Wavefront sensorless AO has been explained in detail in  and . We used the “PN” algorithm (P is the number of images taken per mode and N is the number of modes), which consists of determining the proportion of each mode contributing to the aberration, by sequentially generating each mode on the DM with P varying amplitudes. The subsequent image quality, determined by an image quality metric, is recorded at the same time. From these data, the optimum amplitude is calculated for each mode. The use of a model, which describes the variation of the metric value with the aberration amplitude, can speed up the determination of the maximum as only a few points per mode are needed. We used a Lorentzian fit (which we found gave the best fit for larger amplitudes) and limited our analysis to low order Zernike modes (12 modes excluding piston, tip/tilt).
3. Sources of error in a SPIM and calibration
In , the wavefront distortion created by a refractive index mismatch at a planar interface between two media of different refractive indices was modeled analytically. This planar geometry, with no azimuthal variations, leads to symmetric aberrations varying with depth and aperture, and is well suited to conventional microscopy where the sample is placed between a slide and a coverslip. The situation is different in SPIM, and is shown schematically in Fig. 2. Both the illumination and imaging rays can be bent giving rise to displacement errors. In addition the beams are also affected by astigmatism (not shown in the figure). We produced a ray–tracing Zemax model of the system with the results shown in Fig. 3. The first contribution (dashed blue line) comes from the distortion of the light sheet due to the cylinder curved surface resulting in an axial shift along the emission path. As a consequence of this, when moving the sample (and therefore tube) by z, the light sheet was consequently moved by z + Δz1, where Δz1 is shown in Fig. 2. This effect is maximized at the edge of the tube, where the light sheet beam travels through highly inclined surfaces. The second effect (red dotted line) is a shift in the imaging rays due to the refraction in the glass tube. The resulting defocus term is the combination of both effects (green curve). They are combined by taking the difference - but then a constant offset is removed to force the combination to be zero at zero depth (since in practice that is the position where the system is manually focussed). We assumed a perfect aberration free objective lens (since we did not want to complicate the results with a separate issue). The results in Fig. 3 show that the model and the experimental results are close implying that the objective aberrations are small (as one would expect from a high quality objective).
The parameters of the simulation are as follows: imaging arm NA is 0.68, tube thickness 0.25 mm, inner radius 0.50 mm, tube refractive index 1.47, and water index 1.33 at a wavelength of 0.55 μm close to the emission wavelength of the GFP used in our transgenic sample. There also was a small misalignment in our experiment between the focus of the imaging beam and the center of the tube, and this is accounted for in the simulation. We compared these simulation results with experiment by using a specimen with minimal aberrations (apart from the pipette) formed using 2 μm fluorescent beads embedded in 0.5% agarose held in a borosilicate glass pipette.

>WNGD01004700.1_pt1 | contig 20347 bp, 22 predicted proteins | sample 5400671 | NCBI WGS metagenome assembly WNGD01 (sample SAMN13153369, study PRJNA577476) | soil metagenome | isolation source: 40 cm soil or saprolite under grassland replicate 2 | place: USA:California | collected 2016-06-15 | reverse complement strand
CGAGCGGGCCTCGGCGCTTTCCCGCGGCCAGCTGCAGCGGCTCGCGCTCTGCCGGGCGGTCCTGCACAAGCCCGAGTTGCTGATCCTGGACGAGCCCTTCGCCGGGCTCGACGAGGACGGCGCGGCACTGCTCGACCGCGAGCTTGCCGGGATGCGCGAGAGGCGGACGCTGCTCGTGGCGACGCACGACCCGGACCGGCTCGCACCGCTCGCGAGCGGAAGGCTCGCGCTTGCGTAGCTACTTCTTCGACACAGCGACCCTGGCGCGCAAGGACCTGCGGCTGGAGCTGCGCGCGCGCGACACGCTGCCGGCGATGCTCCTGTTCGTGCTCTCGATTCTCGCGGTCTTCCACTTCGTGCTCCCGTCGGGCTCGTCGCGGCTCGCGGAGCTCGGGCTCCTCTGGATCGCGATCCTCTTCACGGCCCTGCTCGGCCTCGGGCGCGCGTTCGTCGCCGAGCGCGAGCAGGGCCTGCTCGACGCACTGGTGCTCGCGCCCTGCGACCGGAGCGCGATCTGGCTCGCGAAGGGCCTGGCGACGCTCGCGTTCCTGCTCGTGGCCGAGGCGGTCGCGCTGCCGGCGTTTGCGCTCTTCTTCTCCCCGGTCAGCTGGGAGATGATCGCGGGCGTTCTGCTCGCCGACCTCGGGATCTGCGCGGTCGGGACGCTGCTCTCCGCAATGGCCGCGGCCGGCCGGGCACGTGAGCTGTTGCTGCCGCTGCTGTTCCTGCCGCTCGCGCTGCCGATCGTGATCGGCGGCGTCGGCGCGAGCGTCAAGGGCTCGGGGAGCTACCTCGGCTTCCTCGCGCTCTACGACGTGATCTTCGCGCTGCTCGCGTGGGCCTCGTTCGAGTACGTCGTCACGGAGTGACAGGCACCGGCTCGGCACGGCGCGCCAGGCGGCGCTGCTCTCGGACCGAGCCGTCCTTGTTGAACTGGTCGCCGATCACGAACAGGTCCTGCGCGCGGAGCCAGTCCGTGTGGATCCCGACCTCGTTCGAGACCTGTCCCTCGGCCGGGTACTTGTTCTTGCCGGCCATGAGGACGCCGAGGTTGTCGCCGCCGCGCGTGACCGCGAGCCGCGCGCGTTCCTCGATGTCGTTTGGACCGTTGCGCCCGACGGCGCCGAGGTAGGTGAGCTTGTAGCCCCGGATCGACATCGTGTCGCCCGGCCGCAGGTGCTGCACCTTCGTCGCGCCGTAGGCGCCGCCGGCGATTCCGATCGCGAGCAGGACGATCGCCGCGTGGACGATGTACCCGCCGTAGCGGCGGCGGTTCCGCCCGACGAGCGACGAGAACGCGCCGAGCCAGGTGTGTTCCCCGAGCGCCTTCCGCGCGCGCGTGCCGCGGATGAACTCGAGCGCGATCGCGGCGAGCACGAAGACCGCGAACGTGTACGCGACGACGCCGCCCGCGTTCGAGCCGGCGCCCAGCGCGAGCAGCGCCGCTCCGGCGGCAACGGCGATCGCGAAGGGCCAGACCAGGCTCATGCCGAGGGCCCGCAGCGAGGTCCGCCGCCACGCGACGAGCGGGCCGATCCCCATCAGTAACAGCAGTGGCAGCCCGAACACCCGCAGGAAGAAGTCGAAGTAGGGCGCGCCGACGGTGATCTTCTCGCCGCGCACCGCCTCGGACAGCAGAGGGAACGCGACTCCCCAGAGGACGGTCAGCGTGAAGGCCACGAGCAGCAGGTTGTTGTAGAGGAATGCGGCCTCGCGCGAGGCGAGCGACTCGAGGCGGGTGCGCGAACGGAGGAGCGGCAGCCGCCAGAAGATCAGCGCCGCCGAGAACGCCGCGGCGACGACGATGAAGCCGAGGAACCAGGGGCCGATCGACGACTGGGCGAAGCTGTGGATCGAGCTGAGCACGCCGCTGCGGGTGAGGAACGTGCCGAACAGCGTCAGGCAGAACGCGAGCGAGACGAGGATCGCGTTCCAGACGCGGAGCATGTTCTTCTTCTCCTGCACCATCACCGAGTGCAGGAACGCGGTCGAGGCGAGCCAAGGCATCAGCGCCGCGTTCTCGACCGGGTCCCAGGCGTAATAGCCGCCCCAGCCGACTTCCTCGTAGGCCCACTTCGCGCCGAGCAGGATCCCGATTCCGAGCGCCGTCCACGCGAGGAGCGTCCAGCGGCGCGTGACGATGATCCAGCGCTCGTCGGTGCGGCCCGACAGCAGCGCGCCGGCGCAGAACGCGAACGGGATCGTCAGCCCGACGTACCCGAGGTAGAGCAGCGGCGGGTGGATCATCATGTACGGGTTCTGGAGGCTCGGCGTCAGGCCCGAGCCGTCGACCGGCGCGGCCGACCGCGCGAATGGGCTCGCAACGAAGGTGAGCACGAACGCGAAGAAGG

The sample was scanned in depth at 20 μm intervals, from the front to the back of the pipette and the images were corrected using the wavefront sensorless algorithm and the resulted wavefronts were calculated. Typical “before” and “after” images are shown in Figs. 4(a) and 4(b). The “before” image was recorded with the DM flat, confirmed using the Shack-Hartmann wavefront sensor and HeNe combination. The one-dimensionally elongated spot reveals that the main aberration is astigmatism, created by the cylindrical geometry. The variation in the normalized metric value (Eq. (1)) during the full optimization process is shown in Fig. 4(c). In principle we could have obtained the same data using the wavefront sensor. In practice the wavefront sensorless approach was easier because otherwise, for the Shack Hartmann, we would have had to isolate light from the beads from other light from the sample.
Four areas have been delimited in Fig. 4(c) by vertical dashed lines, each corresponding to a single optimization run performed on twelve Zernike modes (for j from 4 to 15, where j is the mode number). For each mode, P images were taken, and for each image a specific mode amplitude was produced as follows. In zone 1, P = 3 images per mode were recorded, with Zernike amplitudes varying from −2.5 to 2.5 waves RMS in order to make a coarse estimate of the aberrations. In zone 2 again P = 3 but with a reduced amplitude range (from −0.5 to 0.5 waves RMS) with the starting shape of the mirror being determined by the result calculated from zone 1. Zone 3 is a re-run of zone 2 - but using the starting values from zone 2. Then a final run was performed (zone 4) with P = 7 points per mode and the amplitude varying from −0.25 to +0.25 wave RMS.